Behind the Recipe: Cherry Pie

From the food editor’s first moment of inspiration to the final result that appears in the pages of Gourmet, each of our recipes goes on a long journey, usually involving multiple tastings, hot debate, and the occasional thrown saucepan. It’s always seemed a shame that these stories go untold, so in Behind the Recipe, a continuing series, we’re going to remedy that.
cherry pie

There are few things more iconic than cherry pie, so it was a natural fit for our July cover. As part of food editor Melissa Roberts’ “Easy Street” menu, it also lends itself to summer cooking: It makes the most of sour cherries, it’s simple and effortless, and it’s completely delicious (it was literally a matter of minutes before Melissa’s versions would disappear from the test kitchen). But it takes a lot of work to make something so simple.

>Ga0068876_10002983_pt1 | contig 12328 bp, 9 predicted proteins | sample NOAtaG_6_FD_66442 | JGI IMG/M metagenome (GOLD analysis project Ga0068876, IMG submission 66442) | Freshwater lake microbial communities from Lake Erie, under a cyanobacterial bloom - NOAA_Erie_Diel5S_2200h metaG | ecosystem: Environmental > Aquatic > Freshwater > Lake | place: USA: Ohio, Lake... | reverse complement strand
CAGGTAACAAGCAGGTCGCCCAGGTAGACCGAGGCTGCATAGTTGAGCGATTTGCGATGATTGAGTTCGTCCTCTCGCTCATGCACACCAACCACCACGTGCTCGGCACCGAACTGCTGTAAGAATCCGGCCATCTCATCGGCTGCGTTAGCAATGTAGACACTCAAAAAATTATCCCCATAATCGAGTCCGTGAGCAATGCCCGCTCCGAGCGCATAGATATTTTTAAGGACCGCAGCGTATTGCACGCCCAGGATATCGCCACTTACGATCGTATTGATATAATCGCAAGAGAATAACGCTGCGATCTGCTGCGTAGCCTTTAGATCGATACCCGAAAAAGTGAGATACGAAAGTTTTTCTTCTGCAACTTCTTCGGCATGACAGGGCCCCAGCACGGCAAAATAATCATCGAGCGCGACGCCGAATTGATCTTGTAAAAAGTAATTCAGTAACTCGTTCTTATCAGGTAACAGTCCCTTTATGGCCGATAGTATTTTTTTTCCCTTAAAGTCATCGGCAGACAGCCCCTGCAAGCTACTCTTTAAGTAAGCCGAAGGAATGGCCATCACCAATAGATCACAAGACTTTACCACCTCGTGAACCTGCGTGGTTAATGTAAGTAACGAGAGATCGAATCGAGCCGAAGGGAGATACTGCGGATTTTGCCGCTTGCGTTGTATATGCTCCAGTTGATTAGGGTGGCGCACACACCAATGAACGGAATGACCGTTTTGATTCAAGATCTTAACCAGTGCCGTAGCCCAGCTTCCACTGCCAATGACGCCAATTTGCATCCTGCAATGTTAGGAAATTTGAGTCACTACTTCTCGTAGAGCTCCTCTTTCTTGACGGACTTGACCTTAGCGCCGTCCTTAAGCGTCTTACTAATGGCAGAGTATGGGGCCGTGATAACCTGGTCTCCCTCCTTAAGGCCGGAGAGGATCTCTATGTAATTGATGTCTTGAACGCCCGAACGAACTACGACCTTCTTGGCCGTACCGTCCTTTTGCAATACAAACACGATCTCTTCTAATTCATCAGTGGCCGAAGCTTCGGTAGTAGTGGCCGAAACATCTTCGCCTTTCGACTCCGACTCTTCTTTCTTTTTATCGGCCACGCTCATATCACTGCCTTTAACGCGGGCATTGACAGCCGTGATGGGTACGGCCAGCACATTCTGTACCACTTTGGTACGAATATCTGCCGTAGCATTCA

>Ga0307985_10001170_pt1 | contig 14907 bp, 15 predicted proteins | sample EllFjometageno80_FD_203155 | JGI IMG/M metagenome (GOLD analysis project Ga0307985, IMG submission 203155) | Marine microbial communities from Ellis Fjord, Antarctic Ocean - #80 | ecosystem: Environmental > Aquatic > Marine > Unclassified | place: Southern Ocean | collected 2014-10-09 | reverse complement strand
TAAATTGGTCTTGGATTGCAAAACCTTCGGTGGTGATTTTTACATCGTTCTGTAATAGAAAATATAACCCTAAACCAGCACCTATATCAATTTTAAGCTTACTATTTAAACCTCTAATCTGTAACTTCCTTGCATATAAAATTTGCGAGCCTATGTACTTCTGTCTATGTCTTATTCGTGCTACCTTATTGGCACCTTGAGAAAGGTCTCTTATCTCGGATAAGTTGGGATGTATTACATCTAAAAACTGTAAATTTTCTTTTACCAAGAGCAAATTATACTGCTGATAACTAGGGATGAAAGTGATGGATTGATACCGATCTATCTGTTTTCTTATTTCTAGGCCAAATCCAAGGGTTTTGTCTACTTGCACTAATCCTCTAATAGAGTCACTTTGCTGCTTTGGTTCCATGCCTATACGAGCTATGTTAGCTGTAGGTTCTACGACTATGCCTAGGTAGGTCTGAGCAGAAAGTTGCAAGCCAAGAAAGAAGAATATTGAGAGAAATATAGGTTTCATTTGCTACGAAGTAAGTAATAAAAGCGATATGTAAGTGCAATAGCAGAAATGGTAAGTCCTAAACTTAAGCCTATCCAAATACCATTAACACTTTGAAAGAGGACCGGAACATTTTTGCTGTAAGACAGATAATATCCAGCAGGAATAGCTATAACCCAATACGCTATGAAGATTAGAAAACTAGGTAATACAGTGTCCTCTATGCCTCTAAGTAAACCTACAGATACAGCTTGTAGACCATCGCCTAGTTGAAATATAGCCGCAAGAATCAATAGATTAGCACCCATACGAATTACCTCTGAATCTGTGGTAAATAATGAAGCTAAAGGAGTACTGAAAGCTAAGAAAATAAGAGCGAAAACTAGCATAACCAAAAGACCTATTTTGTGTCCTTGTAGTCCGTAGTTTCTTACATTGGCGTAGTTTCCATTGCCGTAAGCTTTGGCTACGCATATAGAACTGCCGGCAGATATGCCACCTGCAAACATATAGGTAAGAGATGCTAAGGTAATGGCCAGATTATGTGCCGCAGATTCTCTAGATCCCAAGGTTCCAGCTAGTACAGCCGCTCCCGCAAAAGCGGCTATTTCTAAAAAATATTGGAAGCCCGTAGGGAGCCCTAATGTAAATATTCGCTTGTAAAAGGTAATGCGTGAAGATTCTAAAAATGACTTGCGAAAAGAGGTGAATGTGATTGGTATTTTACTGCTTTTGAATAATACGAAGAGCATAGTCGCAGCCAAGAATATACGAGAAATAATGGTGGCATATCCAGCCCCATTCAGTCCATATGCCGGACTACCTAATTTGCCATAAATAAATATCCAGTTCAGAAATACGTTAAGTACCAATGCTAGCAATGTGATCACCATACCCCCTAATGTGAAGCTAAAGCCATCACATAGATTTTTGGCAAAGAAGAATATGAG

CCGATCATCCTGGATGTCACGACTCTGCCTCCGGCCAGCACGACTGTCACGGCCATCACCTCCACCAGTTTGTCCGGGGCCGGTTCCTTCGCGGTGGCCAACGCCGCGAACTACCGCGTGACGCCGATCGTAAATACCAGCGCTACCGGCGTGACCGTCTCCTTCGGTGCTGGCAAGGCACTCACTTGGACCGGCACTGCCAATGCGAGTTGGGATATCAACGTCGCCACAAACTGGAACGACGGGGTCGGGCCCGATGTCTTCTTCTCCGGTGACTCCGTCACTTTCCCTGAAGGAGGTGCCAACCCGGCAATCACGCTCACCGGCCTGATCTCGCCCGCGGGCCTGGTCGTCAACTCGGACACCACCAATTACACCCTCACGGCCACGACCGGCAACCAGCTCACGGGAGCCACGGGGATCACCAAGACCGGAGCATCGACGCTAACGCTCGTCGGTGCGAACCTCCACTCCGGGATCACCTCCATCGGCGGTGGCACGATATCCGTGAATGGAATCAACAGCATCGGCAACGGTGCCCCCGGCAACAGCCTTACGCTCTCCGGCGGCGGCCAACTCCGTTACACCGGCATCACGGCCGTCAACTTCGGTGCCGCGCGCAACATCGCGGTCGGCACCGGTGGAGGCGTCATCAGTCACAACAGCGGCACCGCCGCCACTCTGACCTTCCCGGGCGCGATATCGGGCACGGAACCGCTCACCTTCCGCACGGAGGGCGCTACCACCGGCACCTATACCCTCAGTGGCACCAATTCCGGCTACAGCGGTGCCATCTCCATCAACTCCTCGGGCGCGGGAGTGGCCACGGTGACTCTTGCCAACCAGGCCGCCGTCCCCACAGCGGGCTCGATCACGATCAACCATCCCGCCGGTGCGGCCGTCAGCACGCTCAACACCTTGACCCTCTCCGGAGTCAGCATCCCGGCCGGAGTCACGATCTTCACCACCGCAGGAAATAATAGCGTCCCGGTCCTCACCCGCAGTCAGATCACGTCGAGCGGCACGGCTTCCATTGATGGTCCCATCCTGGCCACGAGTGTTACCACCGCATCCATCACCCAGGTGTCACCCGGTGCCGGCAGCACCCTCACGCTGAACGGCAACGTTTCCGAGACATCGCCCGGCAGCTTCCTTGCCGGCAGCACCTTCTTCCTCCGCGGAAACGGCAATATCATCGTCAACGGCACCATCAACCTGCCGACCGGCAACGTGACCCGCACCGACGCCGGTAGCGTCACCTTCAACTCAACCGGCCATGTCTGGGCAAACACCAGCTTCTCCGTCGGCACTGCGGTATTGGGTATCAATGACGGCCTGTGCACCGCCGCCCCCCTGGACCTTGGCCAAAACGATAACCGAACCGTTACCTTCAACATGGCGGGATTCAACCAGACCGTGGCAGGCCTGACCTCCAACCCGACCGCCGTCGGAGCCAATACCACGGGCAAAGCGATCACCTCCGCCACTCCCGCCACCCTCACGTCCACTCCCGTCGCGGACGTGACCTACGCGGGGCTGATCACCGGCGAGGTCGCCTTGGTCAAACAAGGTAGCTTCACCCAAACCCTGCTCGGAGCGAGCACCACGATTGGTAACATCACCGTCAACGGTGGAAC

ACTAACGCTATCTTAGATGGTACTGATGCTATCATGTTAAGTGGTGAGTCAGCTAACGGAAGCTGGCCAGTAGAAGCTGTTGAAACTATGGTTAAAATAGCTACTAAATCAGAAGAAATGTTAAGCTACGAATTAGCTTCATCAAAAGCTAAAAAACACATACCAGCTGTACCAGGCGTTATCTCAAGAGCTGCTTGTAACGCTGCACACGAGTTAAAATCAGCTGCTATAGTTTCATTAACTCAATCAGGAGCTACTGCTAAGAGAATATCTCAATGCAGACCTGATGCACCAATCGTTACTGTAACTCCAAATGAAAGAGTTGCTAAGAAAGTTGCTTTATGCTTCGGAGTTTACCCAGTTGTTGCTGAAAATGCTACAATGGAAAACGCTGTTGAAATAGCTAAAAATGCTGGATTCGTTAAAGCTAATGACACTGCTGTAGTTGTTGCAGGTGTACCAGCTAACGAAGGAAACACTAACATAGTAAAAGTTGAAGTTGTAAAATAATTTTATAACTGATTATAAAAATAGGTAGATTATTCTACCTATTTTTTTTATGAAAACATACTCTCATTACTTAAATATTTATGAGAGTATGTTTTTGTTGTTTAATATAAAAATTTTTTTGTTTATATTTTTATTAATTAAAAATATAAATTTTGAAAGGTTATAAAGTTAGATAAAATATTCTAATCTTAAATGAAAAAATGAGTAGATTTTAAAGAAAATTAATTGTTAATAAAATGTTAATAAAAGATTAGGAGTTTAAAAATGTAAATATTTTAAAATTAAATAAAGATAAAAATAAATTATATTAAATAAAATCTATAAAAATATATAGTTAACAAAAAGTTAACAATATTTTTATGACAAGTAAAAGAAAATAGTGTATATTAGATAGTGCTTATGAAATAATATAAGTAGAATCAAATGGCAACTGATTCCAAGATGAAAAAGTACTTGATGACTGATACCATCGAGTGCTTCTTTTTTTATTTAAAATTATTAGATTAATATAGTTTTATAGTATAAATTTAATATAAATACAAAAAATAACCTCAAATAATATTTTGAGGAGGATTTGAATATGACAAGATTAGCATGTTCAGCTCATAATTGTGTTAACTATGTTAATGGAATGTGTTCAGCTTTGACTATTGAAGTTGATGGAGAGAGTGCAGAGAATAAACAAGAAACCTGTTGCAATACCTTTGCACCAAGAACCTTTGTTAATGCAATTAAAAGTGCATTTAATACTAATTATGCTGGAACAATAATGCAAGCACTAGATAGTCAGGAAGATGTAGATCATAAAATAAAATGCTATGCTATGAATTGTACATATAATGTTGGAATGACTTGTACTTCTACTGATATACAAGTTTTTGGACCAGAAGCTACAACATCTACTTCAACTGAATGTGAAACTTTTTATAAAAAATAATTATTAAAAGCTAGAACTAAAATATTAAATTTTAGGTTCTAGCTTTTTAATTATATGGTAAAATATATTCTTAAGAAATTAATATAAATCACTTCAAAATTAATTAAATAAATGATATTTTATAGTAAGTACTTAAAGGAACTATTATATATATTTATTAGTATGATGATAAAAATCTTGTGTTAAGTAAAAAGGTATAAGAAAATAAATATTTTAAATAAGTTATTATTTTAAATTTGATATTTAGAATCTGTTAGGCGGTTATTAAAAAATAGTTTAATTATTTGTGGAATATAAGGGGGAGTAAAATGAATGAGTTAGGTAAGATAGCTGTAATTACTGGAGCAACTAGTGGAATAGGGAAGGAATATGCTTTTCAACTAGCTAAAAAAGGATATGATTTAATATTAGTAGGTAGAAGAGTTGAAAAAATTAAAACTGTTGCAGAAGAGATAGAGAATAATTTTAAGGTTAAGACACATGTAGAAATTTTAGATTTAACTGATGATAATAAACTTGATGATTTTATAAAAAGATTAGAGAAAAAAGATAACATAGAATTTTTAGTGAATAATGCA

Sometimes, recipe ideas come based on taste, and the recipe’s “look” is developed second. With this pie, however, the opposite was true. Using a lattice top crust on the pie was out for a number of reasons; everyone agreed it would look too quaint and too straightforward. But this proved problematic, because, as anyone who’s spent time baking can tell you, the natural venting that a lattice crust provides allows the filling’s temperature to rise more quickly when baked, causing it to boil, which in turn thickens it. With a solid crust, the center of the pie’s filling wasn’t getting hot enough, and the pie’s filling ended up being too runny. But then an idea based as much on its aesthetic appeal as on its practicality occurred to Melissa: Why not just cut oversized teardrop vents in the top? A brush of milk and a sprinkle of sugar on the crust to give it a little gloss, and it was done. The result was a perfect pie. Of course, photographing the pie was a different story. Because pie can’t be moved from plate to plate the way, say, a steak can, seven of them had to be baked for the shoot on all manner of pie dishes—a white one, a metallic one, ones that were plain, ones that were patterned. Of course, the upside of having to bake all those perfect pies was that, at the end of the day, somebody had to eat them all.

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